NSFOCUS Security Lab research has seen a dramatic decrease in DDoS attacks between 2017 and 2018. We are in consensus with other TI vendors as to most of the driving factors behind this large scale reduction, except one. This webinar 1 will show why NSFOCUS is breaking from the pack on one of the key factors leading to the significant decrease in DDoS attacks in 2018.
2018 witnessed transformations in every corner of both cyberspace and the real world driven by the every quickening growth of the Internet as well as the implementation of revolutionary and evolutionary technologies related to cloud computing, big data, artificial intelligence (AI), Internet of things (IoT), and Industry 4.0.2 Every one of these exerted a continuous and extensive influence upon people’s livelihood, business development, and national strengths. Amid fast technological innovations, the threats facing netizens and cyberspace are also changing and escalating.
Technological and industrial environments are changing, leading to much different battlefields between the offensive and defensive than before. Cyberattack methods and their intensity keep evolving and upgrading, making it easier to launch DDoS attacks, which have never stopped since they made their debut.
In February 2018, an IPv6 DDoS attack targeting DNS servers was spotted, making it the first documented attack of its type. According to Neustar, a DNS service provider, hackers are deploying new methods for IPv6 attacks, not simply replicating IPv4 attacks using IPv6 protocols.3 In March 2018, GitHub, a well-known code hosting website, was hit by a DDoS attack that peaked at 1.35 Tbps. It was reported that the attack group behind this attack used artificial intelligence (AI) and machine learning algorithms to automatically amplify the amount of traffic based on the distributed memory caching system Memcached. At the time of writing, the largest DDoS attack based on Memcached was recorded at 1.7 Tbps.4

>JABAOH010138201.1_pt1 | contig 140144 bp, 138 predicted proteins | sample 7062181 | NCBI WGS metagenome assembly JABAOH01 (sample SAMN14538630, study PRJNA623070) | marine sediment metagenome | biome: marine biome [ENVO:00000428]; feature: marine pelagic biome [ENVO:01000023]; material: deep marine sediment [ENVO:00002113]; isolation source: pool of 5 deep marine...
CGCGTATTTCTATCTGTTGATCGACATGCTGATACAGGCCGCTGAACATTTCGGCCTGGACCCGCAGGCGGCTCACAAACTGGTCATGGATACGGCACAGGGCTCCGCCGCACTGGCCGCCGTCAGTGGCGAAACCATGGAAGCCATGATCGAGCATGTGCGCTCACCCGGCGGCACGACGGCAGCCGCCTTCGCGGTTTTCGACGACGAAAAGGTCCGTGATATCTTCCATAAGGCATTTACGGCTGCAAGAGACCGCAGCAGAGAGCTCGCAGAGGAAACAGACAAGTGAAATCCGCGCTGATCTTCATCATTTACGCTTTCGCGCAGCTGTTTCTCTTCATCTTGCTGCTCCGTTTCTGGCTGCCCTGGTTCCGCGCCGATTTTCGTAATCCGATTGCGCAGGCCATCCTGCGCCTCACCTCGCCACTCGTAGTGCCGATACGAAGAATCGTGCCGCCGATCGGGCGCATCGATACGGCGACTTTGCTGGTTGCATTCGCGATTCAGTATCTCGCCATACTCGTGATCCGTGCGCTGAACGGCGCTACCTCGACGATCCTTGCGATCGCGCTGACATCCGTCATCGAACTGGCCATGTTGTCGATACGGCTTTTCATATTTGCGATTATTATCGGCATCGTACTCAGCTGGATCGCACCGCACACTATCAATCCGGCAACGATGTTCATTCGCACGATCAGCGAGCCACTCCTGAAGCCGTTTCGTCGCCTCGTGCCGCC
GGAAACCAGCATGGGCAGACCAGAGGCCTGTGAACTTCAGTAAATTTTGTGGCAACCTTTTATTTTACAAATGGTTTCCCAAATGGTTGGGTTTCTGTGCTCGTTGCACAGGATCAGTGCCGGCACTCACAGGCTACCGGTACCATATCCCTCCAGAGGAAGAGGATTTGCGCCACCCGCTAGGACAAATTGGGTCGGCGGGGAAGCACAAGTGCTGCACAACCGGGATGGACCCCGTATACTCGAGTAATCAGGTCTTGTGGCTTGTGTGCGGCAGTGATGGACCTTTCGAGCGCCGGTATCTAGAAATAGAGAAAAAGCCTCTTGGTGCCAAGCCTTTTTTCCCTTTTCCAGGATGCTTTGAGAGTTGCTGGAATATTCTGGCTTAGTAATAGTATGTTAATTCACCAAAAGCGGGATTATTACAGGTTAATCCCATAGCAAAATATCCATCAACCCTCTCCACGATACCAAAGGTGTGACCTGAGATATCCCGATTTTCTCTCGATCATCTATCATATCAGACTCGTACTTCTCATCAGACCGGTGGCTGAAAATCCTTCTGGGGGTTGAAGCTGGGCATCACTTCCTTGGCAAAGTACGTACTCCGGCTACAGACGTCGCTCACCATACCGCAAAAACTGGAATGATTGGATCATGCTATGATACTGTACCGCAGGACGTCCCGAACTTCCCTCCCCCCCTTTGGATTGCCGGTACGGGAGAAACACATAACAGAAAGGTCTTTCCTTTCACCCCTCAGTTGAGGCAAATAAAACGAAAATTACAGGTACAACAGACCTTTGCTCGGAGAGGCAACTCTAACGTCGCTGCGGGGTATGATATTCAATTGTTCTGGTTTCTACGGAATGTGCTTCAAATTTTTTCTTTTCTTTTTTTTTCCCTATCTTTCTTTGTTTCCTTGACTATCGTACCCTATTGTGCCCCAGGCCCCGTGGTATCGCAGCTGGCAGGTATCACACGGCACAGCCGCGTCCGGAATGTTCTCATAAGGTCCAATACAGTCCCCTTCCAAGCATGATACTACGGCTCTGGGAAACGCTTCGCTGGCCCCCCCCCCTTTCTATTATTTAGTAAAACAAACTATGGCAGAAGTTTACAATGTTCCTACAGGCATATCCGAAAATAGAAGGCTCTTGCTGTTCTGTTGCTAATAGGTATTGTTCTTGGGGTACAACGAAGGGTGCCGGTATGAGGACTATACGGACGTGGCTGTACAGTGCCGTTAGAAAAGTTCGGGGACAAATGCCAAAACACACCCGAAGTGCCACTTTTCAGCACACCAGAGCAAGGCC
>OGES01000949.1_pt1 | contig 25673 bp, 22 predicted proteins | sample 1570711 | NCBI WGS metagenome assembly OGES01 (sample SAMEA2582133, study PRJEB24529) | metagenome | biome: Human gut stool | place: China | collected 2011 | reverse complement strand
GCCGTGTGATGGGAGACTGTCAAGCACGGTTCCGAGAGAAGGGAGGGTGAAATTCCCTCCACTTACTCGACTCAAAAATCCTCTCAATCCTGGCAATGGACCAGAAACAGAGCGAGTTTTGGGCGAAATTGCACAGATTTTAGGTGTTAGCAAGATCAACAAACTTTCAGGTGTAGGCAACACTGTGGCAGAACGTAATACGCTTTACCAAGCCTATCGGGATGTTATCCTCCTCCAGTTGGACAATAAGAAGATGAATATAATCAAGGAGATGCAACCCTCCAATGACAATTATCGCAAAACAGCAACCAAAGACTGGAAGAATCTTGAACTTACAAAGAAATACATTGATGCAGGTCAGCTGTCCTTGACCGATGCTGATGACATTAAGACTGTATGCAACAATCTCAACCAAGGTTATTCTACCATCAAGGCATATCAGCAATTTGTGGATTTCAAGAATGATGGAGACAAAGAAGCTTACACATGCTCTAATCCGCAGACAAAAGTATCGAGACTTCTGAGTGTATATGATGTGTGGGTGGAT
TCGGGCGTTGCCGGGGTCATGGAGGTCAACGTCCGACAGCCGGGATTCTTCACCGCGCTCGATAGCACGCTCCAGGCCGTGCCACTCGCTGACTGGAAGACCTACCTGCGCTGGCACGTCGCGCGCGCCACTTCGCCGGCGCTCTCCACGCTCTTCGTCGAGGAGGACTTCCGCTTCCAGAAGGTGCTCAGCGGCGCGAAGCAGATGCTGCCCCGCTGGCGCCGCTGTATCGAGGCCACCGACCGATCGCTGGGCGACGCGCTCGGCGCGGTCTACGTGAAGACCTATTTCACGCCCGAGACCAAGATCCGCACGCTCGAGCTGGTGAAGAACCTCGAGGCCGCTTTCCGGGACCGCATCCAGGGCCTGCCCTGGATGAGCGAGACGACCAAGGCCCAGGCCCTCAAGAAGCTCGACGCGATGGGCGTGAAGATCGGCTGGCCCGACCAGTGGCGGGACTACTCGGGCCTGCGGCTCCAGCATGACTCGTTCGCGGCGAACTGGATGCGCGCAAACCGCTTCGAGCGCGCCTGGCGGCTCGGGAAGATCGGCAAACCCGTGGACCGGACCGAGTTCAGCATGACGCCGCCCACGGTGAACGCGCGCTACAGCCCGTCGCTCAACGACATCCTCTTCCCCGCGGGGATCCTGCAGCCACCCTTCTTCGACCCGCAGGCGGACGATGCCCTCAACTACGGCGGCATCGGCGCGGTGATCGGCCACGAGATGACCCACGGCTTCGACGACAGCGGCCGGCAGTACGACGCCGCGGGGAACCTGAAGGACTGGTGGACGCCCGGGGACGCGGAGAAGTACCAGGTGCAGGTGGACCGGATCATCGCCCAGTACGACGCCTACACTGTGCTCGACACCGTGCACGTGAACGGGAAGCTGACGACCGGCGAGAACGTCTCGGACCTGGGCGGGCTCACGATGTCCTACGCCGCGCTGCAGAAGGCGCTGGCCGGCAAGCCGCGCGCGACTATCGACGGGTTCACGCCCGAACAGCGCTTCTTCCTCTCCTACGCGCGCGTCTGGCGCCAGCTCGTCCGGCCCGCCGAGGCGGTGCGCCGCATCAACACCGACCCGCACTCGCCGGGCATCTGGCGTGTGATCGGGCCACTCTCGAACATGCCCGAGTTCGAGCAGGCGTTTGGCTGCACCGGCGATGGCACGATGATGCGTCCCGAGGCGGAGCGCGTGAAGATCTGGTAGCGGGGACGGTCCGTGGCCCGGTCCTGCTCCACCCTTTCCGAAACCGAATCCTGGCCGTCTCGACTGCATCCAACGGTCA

The effectiveness of attack methods and the convenience of profit-making are major contributors to the long-lived DDoS attacks, which, together with cryptomining, have topped the list of attacks most favored by attackers in the past two years. The Cybersecurity Law of the People’s Republic of China came into force in 2017 and then the second half of the year saw a sharp rise in the value of cryptocurrency represented by Bitcoin. In this context, prime botnet resources available in the black market began to be switched from comparatively costly DDoS attacks to cost-efficient cryptomining activities. The fluctuation of Bitcoin prices has a direct bearing on DDoS attack traffic. In 2018, we found that attackers were more inclined to launch DDoS attacks when the short-term benefits from cryptomining activities declined. Profits are the permanent pursuit of attackers, who always take DDoS as a handy weapon. Defenders cannot afford to overlook such a fact.
Chapter 2 compares DDoS attack situations in 2017 and 2018 and sums up major characteristics of DDoS attacks in 2018. Chapter 3 presents DDoS changes seen by NSFOCUS in 2018 reflected in the attack traffic, frequency, and size through a multidimensional analysis of attack sources, attack types, attack durations, geographic distribution of attacks, participation of IoT devices, and distribution of attack targets by industry, in a bid to help organizations and agencies improve their network defense techniques and systems.
To be continued